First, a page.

On the Chancery roof, Sergeant Soto observed the VC coming through the wall and attempted to fire on them with his 12-gauge shotgun.  The weapon jammed.  He then emptied his .38 caliber revolver, but the fire was inaccurate from that distance.  Inside the Embassy grounds, the VC opened fire on the Chancery Building with automatic weapons and rocket-propelled grenades (RPGs).  Several RPGs penetrated the walls of the Chancery, wounding George Zahuranic and destroying two radios in the guard post.  Soto tried unsuccessfully to contact the lobby guard post and assumed that the Marines were dead or otherwise incapacitated.[1]

The Commanding Officer of the 716th MP Battalion, Lieutenant Colonel Gordon D. Rowe, received the distress call from the Embassy and dispatched several jeep patrols to investigate what was happening.  The first two vehicles took routes that passed through to the south of the rear vehicle gate, arriving at the base of an unfinished high-rise building — where the attacking VC had decided to shelter during the assault.  The VC destroyed these vehicles, killing two MPs and wounding three.  A third jeep reached the Embassy’s pedestrian gate without incident but was unaware of the situation.  VC gunners cut down Army Sergeant Johnnie B. Thomas and Specialist Owen E. Mebust as they exited their vehicle to investigate.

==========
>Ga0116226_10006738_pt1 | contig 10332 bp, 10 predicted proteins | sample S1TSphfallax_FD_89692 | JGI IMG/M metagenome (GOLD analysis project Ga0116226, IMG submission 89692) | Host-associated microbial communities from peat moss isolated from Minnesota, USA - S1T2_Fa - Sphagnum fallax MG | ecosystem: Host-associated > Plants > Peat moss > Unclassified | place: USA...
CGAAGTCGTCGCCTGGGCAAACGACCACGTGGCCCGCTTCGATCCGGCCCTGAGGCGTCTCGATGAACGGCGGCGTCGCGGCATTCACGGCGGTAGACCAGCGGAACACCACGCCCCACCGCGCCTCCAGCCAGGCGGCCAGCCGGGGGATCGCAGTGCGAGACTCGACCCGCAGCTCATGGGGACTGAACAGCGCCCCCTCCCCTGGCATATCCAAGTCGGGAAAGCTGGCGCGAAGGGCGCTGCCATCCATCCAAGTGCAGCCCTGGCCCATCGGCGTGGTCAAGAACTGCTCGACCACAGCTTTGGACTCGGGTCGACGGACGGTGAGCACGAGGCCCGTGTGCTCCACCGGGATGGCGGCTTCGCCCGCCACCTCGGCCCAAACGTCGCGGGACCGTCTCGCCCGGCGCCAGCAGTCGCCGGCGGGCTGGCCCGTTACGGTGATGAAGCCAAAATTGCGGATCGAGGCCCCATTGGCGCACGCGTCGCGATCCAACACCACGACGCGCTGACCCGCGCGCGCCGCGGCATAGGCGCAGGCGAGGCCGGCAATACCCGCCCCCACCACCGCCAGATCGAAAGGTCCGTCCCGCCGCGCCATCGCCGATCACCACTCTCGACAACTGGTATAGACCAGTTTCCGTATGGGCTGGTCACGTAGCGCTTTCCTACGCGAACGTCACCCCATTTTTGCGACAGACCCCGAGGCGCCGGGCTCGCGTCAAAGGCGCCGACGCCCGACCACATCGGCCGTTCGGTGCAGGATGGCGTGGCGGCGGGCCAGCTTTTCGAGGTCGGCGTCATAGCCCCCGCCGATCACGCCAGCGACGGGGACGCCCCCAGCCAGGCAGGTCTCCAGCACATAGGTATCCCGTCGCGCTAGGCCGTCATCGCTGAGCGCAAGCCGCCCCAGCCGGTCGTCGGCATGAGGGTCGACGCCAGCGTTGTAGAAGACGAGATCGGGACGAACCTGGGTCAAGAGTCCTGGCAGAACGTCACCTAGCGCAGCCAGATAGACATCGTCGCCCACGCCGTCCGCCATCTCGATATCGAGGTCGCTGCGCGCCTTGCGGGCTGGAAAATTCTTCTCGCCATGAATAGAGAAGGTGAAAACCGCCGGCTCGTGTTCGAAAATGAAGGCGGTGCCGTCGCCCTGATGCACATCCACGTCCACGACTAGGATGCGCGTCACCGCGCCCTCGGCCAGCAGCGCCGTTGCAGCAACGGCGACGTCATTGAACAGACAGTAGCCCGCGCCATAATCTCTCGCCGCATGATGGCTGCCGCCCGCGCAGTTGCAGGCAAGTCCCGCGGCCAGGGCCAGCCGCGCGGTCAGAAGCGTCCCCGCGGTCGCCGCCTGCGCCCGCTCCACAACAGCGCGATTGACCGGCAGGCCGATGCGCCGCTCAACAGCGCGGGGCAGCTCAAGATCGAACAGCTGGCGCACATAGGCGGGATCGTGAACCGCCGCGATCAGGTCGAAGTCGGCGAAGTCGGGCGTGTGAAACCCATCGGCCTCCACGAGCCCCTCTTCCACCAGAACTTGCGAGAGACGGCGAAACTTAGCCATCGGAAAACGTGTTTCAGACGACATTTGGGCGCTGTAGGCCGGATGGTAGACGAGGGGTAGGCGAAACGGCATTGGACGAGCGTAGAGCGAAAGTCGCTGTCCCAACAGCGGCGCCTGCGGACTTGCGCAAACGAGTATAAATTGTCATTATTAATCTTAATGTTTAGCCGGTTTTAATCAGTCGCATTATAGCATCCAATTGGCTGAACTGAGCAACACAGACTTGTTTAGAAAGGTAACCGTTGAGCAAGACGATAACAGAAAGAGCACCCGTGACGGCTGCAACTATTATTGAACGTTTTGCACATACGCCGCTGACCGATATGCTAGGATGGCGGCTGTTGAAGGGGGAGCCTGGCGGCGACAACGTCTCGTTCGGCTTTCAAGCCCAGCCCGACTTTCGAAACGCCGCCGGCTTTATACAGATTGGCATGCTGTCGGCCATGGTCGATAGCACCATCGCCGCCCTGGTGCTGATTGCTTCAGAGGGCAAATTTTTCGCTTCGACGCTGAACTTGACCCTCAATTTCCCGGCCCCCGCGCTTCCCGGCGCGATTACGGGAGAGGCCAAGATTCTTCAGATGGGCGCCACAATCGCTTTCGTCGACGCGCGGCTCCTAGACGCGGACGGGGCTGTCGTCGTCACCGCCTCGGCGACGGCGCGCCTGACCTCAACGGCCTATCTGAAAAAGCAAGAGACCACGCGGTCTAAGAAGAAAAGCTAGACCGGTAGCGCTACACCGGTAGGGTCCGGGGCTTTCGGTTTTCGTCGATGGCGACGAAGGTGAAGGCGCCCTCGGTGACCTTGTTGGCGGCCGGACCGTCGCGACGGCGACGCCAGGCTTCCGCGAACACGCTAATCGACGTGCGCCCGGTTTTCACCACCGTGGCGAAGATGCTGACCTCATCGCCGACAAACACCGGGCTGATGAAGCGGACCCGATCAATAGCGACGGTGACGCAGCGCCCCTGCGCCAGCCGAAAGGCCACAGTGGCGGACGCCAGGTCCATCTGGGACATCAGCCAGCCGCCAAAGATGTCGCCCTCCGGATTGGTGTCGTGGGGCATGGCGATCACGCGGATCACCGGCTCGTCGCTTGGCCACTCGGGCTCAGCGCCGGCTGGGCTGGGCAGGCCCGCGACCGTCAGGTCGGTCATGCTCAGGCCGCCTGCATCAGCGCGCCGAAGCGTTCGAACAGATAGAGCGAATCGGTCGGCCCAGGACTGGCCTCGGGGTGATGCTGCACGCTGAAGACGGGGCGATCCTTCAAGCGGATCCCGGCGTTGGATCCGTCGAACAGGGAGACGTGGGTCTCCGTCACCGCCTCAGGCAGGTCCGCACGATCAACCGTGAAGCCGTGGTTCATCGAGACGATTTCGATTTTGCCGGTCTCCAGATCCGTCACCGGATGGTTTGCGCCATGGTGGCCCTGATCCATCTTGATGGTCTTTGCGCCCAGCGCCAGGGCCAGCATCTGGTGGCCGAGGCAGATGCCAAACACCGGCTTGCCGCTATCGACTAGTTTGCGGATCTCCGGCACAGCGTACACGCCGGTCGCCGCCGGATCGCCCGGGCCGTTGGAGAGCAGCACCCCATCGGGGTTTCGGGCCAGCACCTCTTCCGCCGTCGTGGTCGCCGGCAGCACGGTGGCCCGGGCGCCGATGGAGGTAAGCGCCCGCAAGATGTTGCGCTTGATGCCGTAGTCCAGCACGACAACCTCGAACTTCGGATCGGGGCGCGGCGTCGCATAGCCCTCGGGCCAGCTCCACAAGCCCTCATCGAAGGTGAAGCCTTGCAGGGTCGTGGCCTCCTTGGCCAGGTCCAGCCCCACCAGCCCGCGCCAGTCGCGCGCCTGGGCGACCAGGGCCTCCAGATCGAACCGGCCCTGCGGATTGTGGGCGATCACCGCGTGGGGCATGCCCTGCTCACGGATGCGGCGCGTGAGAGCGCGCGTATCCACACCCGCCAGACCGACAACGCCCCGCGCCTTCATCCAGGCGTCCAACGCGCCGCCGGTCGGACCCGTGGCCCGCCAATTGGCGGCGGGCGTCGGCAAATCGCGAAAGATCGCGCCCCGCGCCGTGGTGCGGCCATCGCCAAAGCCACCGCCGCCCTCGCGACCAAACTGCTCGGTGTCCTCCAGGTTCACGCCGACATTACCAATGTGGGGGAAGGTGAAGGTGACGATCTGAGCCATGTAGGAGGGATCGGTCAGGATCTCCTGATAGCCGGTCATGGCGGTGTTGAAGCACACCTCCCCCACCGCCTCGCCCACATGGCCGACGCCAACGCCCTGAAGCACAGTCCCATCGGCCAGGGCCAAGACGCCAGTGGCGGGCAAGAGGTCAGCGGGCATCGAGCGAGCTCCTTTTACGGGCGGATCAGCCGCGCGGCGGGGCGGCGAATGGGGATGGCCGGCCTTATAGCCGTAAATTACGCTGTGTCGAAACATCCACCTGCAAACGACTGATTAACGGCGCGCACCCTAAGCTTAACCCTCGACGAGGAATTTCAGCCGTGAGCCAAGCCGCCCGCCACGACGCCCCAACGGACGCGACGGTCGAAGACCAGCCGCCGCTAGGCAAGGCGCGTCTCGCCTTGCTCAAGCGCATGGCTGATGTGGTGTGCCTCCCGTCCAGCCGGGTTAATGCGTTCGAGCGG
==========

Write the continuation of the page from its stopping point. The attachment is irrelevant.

In addition to the three Marine Security Guards, there were two Vietnamese and six American civilians inside the Chancery building at the time of the assault.  The Americans armed themselves with .38 revolvers, Beretta pistols, and available M-12 shotguns — and then waited for the VC to enter the building.